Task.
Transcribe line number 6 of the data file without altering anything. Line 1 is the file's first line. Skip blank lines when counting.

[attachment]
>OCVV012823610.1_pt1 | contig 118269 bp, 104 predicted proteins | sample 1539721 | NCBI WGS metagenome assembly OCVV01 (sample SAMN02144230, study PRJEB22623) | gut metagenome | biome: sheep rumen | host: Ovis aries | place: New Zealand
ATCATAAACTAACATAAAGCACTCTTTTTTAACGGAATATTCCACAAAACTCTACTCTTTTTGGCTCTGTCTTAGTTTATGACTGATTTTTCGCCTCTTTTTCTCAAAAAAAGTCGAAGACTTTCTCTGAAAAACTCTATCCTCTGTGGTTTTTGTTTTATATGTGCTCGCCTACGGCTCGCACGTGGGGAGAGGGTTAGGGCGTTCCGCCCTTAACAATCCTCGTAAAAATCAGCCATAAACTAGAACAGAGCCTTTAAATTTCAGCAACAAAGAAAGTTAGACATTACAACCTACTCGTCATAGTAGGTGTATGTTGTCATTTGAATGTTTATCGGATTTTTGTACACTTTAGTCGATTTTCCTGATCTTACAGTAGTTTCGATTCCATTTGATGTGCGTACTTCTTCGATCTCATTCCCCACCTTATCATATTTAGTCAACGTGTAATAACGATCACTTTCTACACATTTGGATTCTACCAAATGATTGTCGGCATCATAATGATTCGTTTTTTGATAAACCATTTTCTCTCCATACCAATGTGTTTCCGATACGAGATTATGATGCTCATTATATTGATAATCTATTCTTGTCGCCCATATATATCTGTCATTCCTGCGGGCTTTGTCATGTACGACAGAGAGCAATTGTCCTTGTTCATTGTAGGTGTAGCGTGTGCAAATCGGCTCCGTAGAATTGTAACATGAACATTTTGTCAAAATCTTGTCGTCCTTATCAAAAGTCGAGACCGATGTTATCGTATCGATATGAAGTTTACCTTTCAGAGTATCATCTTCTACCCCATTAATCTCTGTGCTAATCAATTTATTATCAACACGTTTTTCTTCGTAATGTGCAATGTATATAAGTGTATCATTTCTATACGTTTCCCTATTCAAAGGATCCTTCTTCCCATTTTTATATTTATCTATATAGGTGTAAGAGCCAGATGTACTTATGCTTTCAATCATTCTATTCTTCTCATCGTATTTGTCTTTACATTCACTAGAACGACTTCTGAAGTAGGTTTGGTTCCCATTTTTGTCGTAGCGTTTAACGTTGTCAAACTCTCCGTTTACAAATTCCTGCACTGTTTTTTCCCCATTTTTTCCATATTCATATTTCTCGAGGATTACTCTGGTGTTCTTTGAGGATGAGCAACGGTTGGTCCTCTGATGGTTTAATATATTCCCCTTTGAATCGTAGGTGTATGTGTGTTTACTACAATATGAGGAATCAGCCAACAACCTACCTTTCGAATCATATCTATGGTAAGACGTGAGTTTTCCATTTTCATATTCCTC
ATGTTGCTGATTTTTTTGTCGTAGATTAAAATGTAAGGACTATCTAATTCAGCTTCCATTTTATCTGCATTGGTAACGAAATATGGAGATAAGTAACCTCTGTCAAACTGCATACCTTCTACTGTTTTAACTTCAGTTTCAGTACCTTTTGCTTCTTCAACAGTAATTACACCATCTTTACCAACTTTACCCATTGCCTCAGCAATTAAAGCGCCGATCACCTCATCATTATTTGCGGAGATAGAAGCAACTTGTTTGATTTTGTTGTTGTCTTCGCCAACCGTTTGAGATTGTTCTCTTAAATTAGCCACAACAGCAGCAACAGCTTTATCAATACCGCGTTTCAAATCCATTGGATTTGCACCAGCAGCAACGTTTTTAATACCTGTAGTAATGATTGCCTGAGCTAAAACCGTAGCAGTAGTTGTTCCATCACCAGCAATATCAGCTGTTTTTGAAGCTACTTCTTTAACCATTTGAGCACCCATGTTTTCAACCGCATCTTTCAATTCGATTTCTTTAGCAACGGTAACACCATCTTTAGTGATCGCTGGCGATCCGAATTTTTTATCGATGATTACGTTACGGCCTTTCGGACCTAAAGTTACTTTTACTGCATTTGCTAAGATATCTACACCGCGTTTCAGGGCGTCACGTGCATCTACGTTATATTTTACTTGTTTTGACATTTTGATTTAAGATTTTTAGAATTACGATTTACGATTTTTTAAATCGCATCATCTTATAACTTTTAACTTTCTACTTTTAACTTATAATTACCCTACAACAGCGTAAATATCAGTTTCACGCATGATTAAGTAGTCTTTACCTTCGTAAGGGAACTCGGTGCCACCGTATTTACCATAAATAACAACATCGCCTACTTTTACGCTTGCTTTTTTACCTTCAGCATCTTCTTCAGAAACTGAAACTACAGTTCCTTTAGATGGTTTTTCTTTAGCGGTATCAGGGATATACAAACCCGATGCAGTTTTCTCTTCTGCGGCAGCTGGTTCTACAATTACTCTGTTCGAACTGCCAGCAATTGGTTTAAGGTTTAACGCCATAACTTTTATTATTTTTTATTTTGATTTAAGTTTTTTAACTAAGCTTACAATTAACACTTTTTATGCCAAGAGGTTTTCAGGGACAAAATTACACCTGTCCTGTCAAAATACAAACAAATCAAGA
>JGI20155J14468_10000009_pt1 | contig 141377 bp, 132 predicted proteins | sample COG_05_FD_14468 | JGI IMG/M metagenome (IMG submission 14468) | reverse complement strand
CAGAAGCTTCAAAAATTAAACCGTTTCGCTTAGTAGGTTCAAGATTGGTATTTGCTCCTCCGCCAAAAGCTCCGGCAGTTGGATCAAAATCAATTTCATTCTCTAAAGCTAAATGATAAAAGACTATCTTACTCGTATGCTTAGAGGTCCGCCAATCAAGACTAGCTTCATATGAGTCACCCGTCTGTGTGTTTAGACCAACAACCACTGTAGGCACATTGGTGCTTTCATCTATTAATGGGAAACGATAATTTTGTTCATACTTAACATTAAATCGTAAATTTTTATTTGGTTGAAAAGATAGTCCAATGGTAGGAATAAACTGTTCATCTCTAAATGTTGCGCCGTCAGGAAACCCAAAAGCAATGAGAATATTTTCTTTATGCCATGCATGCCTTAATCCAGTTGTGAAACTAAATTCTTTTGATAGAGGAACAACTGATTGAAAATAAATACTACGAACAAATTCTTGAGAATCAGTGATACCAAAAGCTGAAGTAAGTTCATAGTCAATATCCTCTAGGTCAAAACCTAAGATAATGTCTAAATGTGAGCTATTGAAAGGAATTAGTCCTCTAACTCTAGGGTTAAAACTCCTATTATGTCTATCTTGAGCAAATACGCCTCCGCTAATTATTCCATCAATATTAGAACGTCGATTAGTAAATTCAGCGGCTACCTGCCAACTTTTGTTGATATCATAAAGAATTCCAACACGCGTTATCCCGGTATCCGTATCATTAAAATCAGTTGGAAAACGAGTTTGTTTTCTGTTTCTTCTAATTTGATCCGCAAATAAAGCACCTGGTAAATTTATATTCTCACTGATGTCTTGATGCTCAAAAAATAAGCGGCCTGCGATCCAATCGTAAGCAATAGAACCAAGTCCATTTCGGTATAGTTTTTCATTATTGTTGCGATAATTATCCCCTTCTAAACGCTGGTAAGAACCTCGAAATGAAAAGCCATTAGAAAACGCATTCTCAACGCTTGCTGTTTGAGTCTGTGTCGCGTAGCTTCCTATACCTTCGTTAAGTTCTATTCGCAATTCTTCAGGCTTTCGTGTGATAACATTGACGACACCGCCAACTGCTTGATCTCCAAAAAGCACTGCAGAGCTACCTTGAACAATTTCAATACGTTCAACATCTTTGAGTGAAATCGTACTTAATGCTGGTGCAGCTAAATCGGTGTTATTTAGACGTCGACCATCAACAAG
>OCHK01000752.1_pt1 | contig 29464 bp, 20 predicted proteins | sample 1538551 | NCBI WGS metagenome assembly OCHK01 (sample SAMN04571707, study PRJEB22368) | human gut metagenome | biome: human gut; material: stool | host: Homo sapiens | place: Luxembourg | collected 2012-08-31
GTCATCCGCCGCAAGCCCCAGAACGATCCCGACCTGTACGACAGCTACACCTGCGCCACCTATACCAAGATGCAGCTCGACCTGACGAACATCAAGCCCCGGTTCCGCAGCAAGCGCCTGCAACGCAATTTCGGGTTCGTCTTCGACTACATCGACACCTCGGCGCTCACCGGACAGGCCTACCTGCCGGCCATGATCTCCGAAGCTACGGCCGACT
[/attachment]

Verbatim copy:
>OCHK01000752.1_pt1 | contig 29464 bp, 20 predicted proteins | sample 1538551 | NCBI WGS metagenome assembly OCHK01 (sample SAMN04571707, study PRJEB22368) | human gut metagenome | biome: human gut; material: stool | host: Homo sapiens | place: Luxembourg | collected 2012-08-31